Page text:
[clug] Cleanfeed. Other Comsequences.
grail at goldweb.com.au
Tue Oct 28 01:29:24 GMT 2008
On 28/10/2008, at 10:13 , Daniel Pittman wrote:
> Paul Matthews <plm at netspace.net.au> writes:
>> There are another set of /*possible*/ consequences that no-one has
>> touch on with the Cleanfeed proposals.
>> Does a false positive block rate of 3% mean that 3% of Amazon's book
>> catalogue will be un-viewable?
> Almost certainly not.
Unless Amazon is white-listed, you can expect that a random sample of
pages from Amazon's book catalogue will end up being blocked. "Like
Water for Chocolate", "Brokeback Mountain", "Les Miserables": these
are a few titles that come to mind that deal with sex, (homo)sexuality
and child slavery that I recall were blocked by a program I was trying
a few years ago ("My family My rules" IIRC), but they weren't on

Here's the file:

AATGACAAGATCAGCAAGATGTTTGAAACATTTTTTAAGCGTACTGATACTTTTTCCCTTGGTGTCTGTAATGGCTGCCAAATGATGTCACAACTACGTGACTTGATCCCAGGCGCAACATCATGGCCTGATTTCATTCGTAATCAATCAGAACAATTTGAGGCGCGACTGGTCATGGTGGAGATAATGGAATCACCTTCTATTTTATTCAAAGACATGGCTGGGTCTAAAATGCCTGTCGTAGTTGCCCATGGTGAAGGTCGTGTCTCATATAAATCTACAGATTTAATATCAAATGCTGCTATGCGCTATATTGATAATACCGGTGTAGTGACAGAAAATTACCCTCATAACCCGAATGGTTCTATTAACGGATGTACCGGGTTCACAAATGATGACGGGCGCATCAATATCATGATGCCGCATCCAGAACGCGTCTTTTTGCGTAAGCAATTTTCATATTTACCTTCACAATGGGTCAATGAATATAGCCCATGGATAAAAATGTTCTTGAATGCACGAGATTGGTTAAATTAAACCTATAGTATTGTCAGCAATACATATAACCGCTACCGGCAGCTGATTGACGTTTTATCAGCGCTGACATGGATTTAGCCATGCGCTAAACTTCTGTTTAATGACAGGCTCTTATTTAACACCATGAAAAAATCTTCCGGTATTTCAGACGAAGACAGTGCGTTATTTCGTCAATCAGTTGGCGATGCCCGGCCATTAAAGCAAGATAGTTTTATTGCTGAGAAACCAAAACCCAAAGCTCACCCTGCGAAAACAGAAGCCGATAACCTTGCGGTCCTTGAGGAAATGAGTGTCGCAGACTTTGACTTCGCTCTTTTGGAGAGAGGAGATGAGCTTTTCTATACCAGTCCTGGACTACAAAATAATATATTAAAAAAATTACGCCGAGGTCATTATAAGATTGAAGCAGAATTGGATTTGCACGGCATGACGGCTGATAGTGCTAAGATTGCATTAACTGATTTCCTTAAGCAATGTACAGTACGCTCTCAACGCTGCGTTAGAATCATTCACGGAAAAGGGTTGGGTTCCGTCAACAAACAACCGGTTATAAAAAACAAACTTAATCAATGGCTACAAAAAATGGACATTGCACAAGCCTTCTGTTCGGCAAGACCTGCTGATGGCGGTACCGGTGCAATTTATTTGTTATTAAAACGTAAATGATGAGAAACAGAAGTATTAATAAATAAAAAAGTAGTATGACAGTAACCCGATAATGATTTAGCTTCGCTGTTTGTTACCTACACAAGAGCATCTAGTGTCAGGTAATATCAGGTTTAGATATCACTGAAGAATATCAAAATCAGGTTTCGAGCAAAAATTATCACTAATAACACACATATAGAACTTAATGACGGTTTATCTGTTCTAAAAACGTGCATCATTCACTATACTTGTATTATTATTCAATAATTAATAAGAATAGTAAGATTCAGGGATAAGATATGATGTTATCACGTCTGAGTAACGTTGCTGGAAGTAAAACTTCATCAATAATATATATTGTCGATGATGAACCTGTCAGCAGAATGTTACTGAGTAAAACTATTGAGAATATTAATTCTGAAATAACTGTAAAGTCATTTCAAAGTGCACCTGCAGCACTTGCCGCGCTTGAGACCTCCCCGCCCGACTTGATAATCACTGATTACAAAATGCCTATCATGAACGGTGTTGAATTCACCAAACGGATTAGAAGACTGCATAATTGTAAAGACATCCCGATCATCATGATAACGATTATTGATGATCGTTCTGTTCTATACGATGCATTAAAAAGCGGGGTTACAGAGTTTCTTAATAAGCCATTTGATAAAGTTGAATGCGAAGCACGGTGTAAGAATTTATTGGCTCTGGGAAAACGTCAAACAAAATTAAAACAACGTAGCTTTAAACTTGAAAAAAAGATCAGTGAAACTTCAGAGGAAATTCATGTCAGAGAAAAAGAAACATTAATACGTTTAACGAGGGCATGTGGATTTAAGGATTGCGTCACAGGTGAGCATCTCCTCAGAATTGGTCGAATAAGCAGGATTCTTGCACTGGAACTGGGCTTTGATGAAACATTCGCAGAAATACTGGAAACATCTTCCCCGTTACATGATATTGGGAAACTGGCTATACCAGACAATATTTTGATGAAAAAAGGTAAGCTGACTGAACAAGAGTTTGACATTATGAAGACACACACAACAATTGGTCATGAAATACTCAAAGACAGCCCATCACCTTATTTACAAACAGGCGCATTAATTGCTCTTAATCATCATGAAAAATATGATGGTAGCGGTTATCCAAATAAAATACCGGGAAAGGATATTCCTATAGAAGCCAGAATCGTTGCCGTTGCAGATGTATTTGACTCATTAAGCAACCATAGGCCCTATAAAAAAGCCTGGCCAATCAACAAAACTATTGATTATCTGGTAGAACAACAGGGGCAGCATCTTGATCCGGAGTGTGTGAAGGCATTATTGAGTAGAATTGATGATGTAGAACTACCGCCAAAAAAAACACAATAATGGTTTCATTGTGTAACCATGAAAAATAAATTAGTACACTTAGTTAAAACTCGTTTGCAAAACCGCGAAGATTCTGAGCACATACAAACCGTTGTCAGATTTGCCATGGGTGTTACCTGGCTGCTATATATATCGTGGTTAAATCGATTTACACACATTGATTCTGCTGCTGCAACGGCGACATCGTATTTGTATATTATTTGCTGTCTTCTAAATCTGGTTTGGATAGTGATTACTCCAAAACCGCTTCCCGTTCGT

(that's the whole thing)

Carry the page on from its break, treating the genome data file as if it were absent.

Amazon so I can't be sure that Amazon would be affected.
> The problem is that you are assuming the "false positive" rate is
> completely randomly distributed; in practice it means that a
> of sites are completely unavailable despite being innocent, so 3
> of *websites*, not three percent of *content of all websites*.
You are assuming that the blocking is done by site, when it is in fact
done by page - the filter checks the content in the page as it is
being received and makes a decision on whether or not the page is
If a web page expresses any information or opinion about sex,
sexuality, death, or fitness for Government, you can expect it would
end up triggering some rules in your filtering software of choice.
These rules are complex, thus not easily predictable. So for lack of
omniscience, the occurrence of false positives ends up looking random
- when reviewing pages after the fact it is sometimes obvious why the
filter blocked the pages, most of the time you have to check what
rules were triggered only to find out that there are a whole bunch of
slang words for genitalia or faeces that you never knew existed.
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